Candles are popular for adding warmth, ambiance, and fragrance to our homes. While botanicals, or plant materials, are often associated with natural beauty and scent, using them in candles may not be the best idea. This blog post will explore why botanicals shouldn't be used in candles and discuss safe practices to keep candles secure.
Why Botanicals Aren't Ideal for Candles
- Scent: One of the main reasons people use candles is their fragrance. However, botanicals may not be strong enough to be noticeable when burning. Achieving a consistent and long-lasting fragrance can be challenging with botanicals alone. Alternatives such as synthetic fragrances and essential oils often offer a more comprehensive range of scents and better scent throw.
- Allergies: Some individuals may have allergies or sensitivities to certain botanicals. Using them in candles could cause allergic reactions, which can be unpleasant and counterproductive to creating a relaxing atmosphere. It is essential to consider the potential risks before incorporating botanicals into candles.
Safe Candle Practices
When using candles, it is crucial to prioritize safety to prevent accidents. Here are some safe practices to keep in mind:
- Never leave a burning candle unattended: Always extinguish candles before leaving a room or going to bed. Unattended candles can pose fire hazards.
- Keep candles away from flammable materials: Ensure that candles are placed on a stable, heat-resistant surface and away from curtains, furniture, and other flammable objects.
- Trim the wick: Before lighting a candle, trim the wick to approximately ¼ inch. This helps control the flame height and reduces the risk of excessive smoke or soot.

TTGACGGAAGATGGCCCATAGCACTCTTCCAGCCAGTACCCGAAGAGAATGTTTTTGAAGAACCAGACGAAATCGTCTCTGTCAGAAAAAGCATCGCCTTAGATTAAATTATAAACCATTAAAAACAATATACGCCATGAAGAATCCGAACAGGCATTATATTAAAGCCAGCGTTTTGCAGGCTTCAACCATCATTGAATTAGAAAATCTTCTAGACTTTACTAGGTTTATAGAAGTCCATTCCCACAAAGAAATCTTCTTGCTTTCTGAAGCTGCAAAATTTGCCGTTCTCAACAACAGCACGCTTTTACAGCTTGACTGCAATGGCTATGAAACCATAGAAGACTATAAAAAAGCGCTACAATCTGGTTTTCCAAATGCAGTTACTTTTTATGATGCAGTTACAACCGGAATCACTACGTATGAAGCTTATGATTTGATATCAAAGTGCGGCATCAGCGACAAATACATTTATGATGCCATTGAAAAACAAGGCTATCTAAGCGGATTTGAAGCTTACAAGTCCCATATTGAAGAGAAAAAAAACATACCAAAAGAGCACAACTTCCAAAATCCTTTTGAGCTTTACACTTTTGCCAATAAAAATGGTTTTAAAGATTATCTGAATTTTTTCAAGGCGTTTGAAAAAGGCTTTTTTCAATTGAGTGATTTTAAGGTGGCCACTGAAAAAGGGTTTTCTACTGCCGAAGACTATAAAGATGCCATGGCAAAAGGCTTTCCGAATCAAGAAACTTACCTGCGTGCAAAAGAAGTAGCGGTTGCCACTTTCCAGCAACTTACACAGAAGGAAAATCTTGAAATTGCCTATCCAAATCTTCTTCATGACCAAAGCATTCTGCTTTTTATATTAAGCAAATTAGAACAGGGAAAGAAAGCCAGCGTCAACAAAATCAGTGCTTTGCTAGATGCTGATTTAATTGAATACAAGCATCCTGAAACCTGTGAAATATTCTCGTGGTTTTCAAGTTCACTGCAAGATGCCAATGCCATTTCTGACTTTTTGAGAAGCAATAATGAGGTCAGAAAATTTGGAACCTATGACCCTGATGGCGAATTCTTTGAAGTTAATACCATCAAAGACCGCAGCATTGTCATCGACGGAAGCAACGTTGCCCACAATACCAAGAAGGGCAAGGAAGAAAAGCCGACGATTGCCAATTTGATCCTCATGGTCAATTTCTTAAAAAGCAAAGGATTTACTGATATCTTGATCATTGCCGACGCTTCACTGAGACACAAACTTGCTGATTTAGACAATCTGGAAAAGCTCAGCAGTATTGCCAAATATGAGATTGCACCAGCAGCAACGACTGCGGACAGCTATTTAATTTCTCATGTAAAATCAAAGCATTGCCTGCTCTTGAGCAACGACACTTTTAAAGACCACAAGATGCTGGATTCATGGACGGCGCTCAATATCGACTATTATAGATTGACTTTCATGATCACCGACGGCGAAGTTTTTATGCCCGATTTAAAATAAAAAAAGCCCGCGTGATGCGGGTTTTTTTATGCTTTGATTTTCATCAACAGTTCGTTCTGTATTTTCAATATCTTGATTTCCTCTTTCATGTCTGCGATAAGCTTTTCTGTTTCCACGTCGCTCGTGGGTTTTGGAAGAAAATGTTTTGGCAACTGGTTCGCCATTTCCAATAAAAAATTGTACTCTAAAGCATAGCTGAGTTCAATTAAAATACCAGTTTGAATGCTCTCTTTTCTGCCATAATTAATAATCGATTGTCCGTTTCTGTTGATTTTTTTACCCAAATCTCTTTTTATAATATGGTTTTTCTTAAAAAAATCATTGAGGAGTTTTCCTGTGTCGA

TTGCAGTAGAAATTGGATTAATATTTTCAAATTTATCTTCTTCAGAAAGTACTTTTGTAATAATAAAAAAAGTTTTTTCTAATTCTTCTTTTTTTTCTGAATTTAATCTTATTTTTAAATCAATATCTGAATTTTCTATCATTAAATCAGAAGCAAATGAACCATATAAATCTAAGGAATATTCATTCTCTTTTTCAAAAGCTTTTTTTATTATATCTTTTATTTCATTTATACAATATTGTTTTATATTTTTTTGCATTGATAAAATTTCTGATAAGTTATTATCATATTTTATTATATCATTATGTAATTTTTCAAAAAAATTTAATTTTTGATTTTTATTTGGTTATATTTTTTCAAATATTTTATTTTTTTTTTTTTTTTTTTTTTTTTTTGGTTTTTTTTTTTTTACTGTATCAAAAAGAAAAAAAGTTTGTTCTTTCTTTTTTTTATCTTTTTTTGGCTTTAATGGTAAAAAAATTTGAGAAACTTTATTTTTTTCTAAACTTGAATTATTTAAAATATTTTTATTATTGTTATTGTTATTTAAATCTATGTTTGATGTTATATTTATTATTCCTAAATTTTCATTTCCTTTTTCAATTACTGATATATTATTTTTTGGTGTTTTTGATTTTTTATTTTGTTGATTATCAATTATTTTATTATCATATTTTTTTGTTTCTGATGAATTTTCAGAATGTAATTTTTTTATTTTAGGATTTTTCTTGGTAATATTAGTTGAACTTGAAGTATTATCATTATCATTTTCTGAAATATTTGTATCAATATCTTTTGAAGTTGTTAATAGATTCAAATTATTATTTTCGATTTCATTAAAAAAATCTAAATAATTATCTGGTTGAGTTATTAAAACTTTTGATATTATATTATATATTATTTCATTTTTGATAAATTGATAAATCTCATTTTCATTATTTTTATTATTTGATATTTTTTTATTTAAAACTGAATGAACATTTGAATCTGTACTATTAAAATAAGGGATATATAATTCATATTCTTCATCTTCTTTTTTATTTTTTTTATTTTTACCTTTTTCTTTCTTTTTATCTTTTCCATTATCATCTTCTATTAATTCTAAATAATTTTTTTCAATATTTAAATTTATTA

- Use candle holders: Place candles in appropriate holders that can catch dripping wax and provide stability. This prevents the candle from tipping over and causing accidents.
- Create a safe zone: Establish a safe distance between burning candles and other objects or people. This reduces the risk of accidental contact and minimizes the chance of burns or fire.
Tunneling is a common issue affecting candle performance and aesthetics. It occurs when the candle burns straight down, leaving a tunnel-like hole in the center and wasting a significant portion of the wax. Here are some tips to prevent tunneling and ensure a longer-lasting candle:
- First, the burn matters: When you light a candle, allow it to burn long enough to create a melt pool that reaches the edges of the container. This helps set the "memory" of the candle and prevents tunneling in subsequent burns.
- Burn the candle appropriately: It is essential to allow it to burn long enough for the entire surface to liquefy before extinguishing it. This ensures an even burn and prevents tunneling.
- Avoid short burn times: Burning a candle for short intervals, such as a few minutes, can lead to tunneling. Instead, ensure the candle has enough time to create a wide melt pool each time you light it.
- Trim the wick regularly: A long wick can cause the candle to burn hotter and faster, increasing the likelihood of tunneling. Trim the wick to the appropriate length (around ¼ inch) before each use to promote a steady burn.
- Avoid drafts: Drafts can disrupt the even burn of a candle, leading to tunneling. Place candles in draft-free areas to maintain a consistent flame and prevent uneven melting.
While botanicals are often admired for their beauty and scent, there may be better candle choices. Weak scent throw, potential allergies, safety concerns, and cost considerations make alternatives such as synthetic fragrances and essential oils more practical. Finally, by following safe practices, such as never leaving candles unattended and trimming the wick, we can enjoy candles while minimizing the risk of accidents.
Now, a disclaimer....I AM NOT saying that you can't or shouldn't buy candles that have botanical items in them. Please practice safety and caution with any candle and if you love those, go for it.